Alex Raij’s latest Spanish restaurant (El Quinto Pino and Txikito came first) opened between two brownstones in Brooklyn’s Cobble Hill in 2012. “It’s an improvisational celebration of the legacy of Jews and Moors in Spanish cuisine and how their traditions change as they intersect with Christianity,” explains Raij. As a result, the wide-ranging menu features ajo blanco (chilled almond soup) from Granada and Andalusian remojón (citrus salt cod salad with pistachios), but also references the Middle East with berenjena con miel, a Syrian-inspired dish of crispy eggplants with honey and melty Galician cheese. lavarany.com
The Bazaar by José Andrés, Los Angeles
Celebrity chef José Andrés’s destination-worthy Hollywood restaurant puts on a nightly show between its lively communal bar, two fantastical dining rooms designed by Philippe Starck (Rojo y Blanca), a whimsical patisserie, and the dinner-as-theater Saam (a tasting room serving a 22-course menu). “My intention was really to take you on a culinary journey of Spain with dishes made my own way,” says Andrés, whose menu spans nearly 100 dishes. Start with bar snacks like the “bagel and lox” (a delicate cone filled with cream cheese and topped with salmon roe) or jicama-wrapped guacamole; move on to platters of jamón ibérico and escalivada (Catalan-style roasted red pepper, onion, and eggplant).
The Iberian Pig, Atlanta
Federico Castellucci was just 24 when he opened The Iberian Pig in 2009 with chef Chad Crete. And it has an appropriately playful vibe: an enormous chalkboard lists daily specials alongside house rules (“Festive and Merry Is Welcome, Loud and Obnoxious Is Not”), and the largely Spanish wine list is categorized by “pretty darn good,” “quite good,” and “damn good.” Food that falls into the latter category includes braised pork shoulder flatbread with charred fennel and lavender honey, and pork cheek tacos with tangy corn salsa (more than 50,000 have been sold in 2013). theiberianpigatl.com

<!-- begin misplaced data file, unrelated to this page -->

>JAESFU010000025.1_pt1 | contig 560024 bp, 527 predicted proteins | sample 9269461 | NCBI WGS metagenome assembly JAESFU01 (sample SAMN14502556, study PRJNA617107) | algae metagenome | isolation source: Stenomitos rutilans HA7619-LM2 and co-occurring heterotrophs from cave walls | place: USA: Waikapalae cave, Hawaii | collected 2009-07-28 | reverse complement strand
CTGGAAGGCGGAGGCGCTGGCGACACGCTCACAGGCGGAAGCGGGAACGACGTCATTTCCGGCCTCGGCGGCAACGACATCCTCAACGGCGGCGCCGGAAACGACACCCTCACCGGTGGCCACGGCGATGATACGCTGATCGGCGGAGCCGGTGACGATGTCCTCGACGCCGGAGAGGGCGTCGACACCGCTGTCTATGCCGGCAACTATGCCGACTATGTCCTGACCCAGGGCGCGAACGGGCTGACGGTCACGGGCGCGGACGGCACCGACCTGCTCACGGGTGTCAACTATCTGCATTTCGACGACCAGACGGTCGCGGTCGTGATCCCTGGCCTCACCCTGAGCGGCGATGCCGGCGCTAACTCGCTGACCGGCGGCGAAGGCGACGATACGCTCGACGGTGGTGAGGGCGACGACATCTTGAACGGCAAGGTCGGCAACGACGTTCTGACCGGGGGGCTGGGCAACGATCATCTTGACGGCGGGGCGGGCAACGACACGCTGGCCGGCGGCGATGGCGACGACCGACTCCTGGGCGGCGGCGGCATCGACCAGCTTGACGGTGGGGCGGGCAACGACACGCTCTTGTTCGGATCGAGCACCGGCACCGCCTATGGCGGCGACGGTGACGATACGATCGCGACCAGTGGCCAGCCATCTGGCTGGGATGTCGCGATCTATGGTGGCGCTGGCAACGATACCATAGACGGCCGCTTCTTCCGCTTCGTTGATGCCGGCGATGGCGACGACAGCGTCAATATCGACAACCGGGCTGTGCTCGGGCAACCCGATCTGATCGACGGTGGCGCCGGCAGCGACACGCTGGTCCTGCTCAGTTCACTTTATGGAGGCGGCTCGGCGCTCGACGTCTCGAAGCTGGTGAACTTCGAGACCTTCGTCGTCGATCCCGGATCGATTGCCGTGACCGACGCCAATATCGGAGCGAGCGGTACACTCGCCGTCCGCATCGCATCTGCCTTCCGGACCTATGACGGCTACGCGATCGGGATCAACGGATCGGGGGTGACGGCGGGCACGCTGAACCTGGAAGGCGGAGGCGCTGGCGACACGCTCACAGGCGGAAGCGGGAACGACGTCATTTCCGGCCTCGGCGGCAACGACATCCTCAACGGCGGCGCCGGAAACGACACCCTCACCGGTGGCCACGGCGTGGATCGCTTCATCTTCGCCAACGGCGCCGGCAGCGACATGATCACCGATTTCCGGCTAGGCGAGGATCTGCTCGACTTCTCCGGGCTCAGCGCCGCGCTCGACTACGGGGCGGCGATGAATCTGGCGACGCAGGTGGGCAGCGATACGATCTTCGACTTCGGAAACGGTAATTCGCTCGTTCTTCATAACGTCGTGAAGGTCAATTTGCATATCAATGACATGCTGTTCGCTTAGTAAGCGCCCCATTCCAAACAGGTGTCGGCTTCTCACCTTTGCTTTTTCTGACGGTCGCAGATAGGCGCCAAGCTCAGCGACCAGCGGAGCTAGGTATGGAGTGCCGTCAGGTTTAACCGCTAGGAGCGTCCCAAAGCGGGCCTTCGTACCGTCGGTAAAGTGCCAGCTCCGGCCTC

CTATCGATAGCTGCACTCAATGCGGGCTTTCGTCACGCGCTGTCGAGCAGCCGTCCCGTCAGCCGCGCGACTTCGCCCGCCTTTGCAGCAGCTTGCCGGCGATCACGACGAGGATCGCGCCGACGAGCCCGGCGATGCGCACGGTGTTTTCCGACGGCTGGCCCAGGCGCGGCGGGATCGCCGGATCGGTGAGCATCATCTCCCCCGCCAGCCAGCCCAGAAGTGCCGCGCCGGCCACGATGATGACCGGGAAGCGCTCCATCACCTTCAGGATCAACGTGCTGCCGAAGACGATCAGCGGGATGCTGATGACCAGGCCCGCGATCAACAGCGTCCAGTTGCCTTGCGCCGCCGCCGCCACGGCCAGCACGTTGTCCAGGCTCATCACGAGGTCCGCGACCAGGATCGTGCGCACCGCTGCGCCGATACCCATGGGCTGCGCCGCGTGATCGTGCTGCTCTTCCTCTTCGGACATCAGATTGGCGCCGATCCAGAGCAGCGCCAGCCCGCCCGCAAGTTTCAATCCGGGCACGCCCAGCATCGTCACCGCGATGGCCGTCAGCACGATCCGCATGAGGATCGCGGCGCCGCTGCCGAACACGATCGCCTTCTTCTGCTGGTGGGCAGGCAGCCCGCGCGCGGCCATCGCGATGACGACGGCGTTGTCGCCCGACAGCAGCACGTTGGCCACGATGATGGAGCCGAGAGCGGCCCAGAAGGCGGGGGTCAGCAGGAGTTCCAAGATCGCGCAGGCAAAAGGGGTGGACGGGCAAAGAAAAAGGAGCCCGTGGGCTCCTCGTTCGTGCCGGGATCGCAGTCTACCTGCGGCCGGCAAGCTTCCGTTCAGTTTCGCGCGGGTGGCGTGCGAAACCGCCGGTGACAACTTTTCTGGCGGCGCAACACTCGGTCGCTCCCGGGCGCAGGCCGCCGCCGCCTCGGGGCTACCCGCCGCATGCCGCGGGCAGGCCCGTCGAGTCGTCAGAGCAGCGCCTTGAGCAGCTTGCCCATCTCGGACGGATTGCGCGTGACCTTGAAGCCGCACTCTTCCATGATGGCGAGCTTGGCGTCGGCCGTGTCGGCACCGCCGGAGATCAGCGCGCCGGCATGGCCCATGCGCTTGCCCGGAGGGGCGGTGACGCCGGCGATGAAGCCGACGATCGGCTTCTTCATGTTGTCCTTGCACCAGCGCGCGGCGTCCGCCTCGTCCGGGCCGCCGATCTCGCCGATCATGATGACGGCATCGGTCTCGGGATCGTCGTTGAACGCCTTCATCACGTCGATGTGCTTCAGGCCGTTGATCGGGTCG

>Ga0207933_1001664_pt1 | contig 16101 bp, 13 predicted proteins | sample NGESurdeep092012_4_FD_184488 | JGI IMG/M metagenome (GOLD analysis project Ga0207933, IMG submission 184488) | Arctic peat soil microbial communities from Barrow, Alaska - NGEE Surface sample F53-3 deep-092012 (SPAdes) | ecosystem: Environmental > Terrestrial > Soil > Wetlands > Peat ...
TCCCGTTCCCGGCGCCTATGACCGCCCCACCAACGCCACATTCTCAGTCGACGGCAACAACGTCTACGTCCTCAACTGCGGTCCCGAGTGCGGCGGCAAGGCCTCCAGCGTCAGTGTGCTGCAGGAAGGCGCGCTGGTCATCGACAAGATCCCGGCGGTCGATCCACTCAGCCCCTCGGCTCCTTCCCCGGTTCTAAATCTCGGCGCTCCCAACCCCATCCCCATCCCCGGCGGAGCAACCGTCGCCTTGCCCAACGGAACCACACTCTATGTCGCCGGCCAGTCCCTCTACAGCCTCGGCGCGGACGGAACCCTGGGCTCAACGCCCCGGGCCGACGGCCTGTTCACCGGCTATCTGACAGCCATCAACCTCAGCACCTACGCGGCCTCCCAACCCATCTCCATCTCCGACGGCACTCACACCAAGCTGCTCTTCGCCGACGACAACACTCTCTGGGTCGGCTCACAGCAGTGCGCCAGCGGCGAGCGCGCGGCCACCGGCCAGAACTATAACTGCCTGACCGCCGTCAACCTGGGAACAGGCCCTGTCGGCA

Rincón 38, Minneapolis
This newcomer from Mexican native Hector Ruiz has already taken Minneapolis by storm. Old-world décor (forged iron, metallic colors, faded painting) recalls traditional restaurants you’d find in Madrid, as do many of the small plates. Classic queso frito (fried Manchego cheese) gets a Minnesota twist thanks to locally sourced apple-fennel slaw and microgreens. Ruiz sautés patatas bravas with asparagus, chorizo, and roasted artichokes, serving them alongside a pimentón and citrus aioli. And even the Spain-heavy wine list takes a small-portions approach with half-glasses that encourage experimentation. rincon38.com
Barlata, Austin, TX
Luckily for Austinites, Barcelona-born Daniel Olivella chose the Texas capital for his second location of Barlata, a popular Bay Area tapas bar with communal wood tables. The menu counts 65 small plates, with standouts including boquerones (pickled anchovy fillets); extra-crispy patatas bravas; seafood ceviche; and 10 paella varieties. In true Spanish form, Olivella regularly brings the porron (a communal drinking vessel typically filled with wine) out for guests to enjoy. Be sure to indulge! barlataaustin.com
Toro Bravo, Portland, OR
USA Today once described John Gorham’s cooking as “the best meal in the world.” To sample it for yourself, head to this Pacific Northwest–influenced tapas bar. The open kitchen turns out seasonal small plates like fried anchovies and fennel, duck liver mousse terrine with morels, and marinated sheep’s cheese with rose-petal harissa and mint. Wash it all down with flights of sherry or sangria. “We throw a party every night,” says Gorham, who cranks up the music. Don’t be surprised if you bump into the cast of TV show Portlandia at the bar (they’re regulars).